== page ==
Sunday, March 13, 2011


Karen Einstein

Karen was one of my FAVORITE presenters! She presented on "Collaborative Writing Activities".

According to the abstract, "Participants will have the opportunity to experiment with a variety of collaborative writing activities (non-composition based) and to discuss briefly the aspects of writing practised. The objectives of the activities include such areas as considering the target reader, building complex sentences, discourse management, focus on grammar / lexis, peer teaching, peer correction, developing classroom rapport and considering culture."

A bit about her (per her biodata):
Karen Einstein has been working in TEFL for twenty years, the last seven of which she has been with the British Council in Barcelona. She’s taught on and designed various teacher training programmes over the years and has a special interest in encouraging learners (particularly teens) to experiment with different ways of expressing themselves through writing.

With Karen we first discussed why collaborative was useful (less stress on the student, the chance to communicate with someone else takes pressure off of you, peer correcting etc.)

One example is to give the students a picture. Karen used art (which I may do to try to bring culture in, but in this case I'll stick with one of mine).

Give the students time to write the following things.

1. Who is he?
2. Where is he? / What does he see?
3. What did he do before this?
4. How does he feel?
5. What is he doing?

Make sure they talk to each other first and just jot down words (not complete sentences). Monitor the class as they do this and give the questions out one by one to track time.

Now (again in pairs) have the students write a diary entry that the man will write about his day.

The students have already brainstormed their ideas and now just have to try to make things flow.

But are you getting a lot of sentences like: I was outside. I saw a goat. I looked at the goat.

No worries!

Karen gave a game to get students to make bigger sentences. On the board we right a simple (but slightly odd) clause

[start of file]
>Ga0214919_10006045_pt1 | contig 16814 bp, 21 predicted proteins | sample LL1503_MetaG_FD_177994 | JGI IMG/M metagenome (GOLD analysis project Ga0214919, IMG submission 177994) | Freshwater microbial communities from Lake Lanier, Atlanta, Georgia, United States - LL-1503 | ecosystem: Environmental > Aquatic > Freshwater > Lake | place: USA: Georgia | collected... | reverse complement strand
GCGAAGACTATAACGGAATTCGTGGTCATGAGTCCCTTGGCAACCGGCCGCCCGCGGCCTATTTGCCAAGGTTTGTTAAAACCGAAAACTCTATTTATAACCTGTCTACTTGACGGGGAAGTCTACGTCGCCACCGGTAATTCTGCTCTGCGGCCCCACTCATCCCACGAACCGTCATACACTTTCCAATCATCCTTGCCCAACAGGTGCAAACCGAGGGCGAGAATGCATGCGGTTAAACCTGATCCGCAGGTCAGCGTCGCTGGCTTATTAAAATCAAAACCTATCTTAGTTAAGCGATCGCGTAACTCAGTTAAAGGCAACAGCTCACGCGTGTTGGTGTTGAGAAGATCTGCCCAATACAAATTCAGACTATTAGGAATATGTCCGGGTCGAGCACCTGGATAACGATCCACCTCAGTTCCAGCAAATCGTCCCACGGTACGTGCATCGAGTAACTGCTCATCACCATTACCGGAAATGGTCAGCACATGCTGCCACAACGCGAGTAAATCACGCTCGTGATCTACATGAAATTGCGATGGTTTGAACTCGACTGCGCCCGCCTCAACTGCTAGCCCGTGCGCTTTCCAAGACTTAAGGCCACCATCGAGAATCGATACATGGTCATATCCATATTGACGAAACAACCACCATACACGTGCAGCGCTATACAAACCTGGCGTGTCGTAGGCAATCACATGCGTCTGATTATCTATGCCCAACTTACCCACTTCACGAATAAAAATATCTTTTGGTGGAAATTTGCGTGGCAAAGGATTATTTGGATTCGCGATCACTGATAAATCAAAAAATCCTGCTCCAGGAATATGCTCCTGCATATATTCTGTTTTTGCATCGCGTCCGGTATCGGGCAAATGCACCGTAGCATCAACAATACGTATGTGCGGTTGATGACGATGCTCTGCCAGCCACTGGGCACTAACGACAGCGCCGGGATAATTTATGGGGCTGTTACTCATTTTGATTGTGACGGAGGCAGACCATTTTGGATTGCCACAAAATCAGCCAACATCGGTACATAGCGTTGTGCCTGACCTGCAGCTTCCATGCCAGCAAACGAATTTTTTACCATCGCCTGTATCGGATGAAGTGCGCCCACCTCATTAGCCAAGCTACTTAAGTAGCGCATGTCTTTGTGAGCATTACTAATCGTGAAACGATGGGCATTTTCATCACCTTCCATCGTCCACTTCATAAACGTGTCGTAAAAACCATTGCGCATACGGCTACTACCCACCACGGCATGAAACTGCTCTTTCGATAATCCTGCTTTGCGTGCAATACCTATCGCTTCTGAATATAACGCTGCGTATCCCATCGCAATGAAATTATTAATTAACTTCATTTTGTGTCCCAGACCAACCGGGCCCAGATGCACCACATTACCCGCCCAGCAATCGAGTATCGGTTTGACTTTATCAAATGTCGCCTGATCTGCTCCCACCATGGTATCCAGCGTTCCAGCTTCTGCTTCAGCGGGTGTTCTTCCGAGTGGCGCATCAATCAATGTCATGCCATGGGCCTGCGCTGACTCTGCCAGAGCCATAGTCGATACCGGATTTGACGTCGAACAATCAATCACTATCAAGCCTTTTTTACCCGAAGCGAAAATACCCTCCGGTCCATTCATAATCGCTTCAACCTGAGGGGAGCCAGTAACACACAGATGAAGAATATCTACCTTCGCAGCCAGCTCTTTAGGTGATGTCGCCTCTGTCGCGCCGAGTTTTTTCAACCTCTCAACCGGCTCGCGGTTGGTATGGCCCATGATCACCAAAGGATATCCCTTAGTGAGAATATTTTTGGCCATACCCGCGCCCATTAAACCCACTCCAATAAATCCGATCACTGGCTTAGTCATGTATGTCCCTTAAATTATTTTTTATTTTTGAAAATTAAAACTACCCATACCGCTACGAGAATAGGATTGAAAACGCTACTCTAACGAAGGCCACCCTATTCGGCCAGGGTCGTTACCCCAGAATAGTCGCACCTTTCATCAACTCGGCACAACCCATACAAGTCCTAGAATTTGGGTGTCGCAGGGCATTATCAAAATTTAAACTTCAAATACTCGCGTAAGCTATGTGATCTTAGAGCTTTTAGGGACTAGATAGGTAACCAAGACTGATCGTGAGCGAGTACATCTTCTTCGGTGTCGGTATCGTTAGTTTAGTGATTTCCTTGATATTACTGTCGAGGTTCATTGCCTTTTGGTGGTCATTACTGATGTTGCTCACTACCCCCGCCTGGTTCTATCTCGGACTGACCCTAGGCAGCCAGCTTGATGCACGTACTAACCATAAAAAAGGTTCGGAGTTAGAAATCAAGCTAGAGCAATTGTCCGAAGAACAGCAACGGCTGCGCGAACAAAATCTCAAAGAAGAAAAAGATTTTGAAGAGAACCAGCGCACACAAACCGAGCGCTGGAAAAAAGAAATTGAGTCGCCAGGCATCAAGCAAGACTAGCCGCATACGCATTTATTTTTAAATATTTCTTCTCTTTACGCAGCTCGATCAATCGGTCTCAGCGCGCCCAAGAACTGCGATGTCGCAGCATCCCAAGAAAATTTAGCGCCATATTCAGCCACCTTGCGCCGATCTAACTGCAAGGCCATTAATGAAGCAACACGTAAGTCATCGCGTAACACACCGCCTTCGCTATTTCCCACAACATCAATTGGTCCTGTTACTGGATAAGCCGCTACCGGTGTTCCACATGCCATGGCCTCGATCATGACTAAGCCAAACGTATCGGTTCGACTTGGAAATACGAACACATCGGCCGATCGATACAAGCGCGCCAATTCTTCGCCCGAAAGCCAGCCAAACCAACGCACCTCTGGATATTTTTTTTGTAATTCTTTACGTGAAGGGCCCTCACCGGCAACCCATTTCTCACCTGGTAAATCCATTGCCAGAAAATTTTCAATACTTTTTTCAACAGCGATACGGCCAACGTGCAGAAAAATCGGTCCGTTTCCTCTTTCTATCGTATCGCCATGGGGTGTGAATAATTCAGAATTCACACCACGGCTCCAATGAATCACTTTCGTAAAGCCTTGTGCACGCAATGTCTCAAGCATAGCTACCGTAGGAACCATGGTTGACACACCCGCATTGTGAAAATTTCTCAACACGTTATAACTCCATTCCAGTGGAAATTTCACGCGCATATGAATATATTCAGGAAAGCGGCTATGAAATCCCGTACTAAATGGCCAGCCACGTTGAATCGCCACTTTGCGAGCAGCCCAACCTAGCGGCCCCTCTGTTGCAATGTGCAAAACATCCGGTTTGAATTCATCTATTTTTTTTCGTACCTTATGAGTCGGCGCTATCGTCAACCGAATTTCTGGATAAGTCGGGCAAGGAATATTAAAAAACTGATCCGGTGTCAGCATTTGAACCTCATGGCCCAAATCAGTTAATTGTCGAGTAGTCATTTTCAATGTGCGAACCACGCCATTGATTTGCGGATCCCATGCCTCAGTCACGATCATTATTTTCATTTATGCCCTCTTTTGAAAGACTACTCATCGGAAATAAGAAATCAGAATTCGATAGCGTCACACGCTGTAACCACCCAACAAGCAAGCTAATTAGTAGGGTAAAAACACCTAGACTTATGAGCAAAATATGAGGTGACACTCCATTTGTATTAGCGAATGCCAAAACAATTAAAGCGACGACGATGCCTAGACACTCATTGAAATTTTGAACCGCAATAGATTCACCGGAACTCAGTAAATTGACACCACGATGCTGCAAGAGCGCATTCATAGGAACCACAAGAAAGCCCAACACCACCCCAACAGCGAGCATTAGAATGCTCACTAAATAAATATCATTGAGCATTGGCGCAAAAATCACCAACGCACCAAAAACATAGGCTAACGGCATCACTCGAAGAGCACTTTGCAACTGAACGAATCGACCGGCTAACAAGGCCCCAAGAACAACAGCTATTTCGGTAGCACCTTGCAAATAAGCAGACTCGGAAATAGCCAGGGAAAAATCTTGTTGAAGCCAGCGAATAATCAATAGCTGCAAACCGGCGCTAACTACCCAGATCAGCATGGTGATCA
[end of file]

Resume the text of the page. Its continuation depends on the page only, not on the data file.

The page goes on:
"I climbed the tree"

Have the students write it in the middle of a paper. Then give them a linker like although Use easier linker for lower lever students and higher linkers for higher students. Some A1 linkers: so/then. Some B1 linkers: however/despite. C1 linkers: furthermore/nevertheless.

In groups they need to change the sentence (their addition can go before or after)

Although I am afraid of heights, I climbed the tree.

I climbed the tree although it was very tall.

If your students are at a high enough level give them one more linker, let's say, because

I climbed the tree although it was very tall because I was being chased by donkeys

Easy, simple and effective

How often do students post pictures on facebook to go with a status? Give them two photos (aain Karen used art, I am going to find random pictures in my computer)

With a partner look over the pictures and choose one. Then decide how it makes you feel.

Now make a brief explanation (140 characters or less) that you would post with the picture to tell people where you are. So perhaps for the first one, "Eeks! A little too close for comfort! I am heading away from the lions now."

She had some more but overall it was a great way to grab some ideas on incorporating more collaborative writing into my classes!

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